edited December 27, 2012
    To use this body as a normal visible light camera you should add an IR cutout (IR blocking) filter to the lens. Then it should be possible to do the dual-illuminant profile.

    A camera profile only really makes sense when the camera used is working to the range of sensitivity and limits of the profiling software. An IR+visible camera will produce copious additional red channel in most lighting situations, skewing the results of profiling software designed for visible-only sensors. Profiling for the visible-only component of the sensor (with the IR cutout filter on the lens) should allow the software to do its job within its design parameters.

    Using the visible-only profile on a visible+IR capture should result in a fairly normal blue channel, with slightly to somewhat saturated green channel, but highly saturated red channel (because there is no IR channel, so the IR information is translated as red channel.)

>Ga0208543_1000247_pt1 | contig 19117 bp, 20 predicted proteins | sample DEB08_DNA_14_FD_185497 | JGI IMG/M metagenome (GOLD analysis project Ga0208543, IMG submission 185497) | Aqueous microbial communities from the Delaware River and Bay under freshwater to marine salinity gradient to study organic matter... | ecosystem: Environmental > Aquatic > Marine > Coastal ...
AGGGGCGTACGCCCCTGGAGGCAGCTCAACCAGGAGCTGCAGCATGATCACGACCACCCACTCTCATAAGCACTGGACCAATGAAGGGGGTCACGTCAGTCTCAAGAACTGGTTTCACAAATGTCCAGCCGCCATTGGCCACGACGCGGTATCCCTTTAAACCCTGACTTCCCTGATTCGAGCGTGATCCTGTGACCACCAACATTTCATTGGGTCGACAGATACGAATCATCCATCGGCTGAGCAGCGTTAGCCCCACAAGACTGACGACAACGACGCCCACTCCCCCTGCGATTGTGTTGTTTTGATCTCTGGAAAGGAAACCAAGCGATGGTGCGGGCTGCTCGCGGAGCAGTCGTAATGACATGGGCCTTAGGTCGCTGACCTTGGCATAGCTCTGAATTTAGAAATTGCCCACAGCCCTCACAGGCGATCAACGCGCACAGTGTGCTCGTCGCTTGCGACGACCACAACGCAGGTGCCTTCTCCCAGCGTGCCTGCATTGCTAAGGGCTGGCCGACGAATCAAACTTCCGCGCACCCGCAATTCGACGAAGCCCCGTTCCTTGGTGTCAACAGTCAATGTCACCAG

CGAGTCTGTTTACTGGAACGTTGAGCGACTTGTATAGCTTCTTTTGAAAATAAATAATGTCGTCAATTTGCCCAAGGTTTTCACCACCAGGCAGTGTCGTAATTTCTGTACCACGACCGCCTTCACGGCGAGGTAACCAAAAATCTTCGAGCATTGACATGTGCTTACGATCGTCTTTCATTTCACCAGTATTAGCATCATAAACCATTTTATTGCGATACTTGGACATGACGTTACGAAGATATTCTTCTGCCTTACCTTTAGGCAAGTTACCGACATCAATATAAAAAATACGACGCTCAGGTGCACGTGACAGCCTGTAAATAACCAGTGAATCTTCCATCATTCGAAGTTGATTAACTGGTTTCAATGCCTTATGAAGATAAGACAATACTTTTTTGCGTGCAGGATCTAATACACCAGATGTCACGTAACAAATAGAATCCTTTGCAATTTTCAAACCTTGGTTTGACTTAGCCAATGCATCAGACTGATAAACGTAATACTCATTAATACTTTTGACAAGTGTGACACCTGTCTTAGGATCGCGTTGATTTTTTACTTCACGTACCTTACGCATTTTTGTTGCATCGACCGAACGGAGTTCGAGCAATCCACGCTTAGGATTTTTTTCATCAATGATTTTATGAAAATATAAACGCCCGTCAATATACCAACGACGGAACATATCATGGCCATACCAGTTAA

An additional custom curve for both green channel and (mostly) red channel should give you some control over the IR component of the image. The custom curve set would probably vary by the IR to visible ratio, which should vary by the lighting situation. You would further adjust the red curve by the intent for the image.

    One problem I should mention is that most IR+visible bodies are not AF compensated for the IR component. Using the body for IR only or IR plus visible will probably not properly AF the IR subjects. This may add to the IR "glow" of IR+visible captures, but IR only captures will likely need manual focus.
    ziggy53
    Moderator of the Cameras and Accessories forums
  • arodneyarodney Major grins Registered Users Posts: 2,005 Major grins
    edited December 27, 2012
    My hope was that if I could colour calibrate the camera in its IR+visible adapted state that it would then become a useable visible camera as well

    Doubtful. I think the rabbit hole you've been lead through with DNG Profiles is based on this assumption.
    Andrew Rodney
    Author "Color Management for Photographers"
    http://www.digitaldog.net/
  • KMBphotographicKMBphotographic Big grins Registered Users Posts: 17 Big grins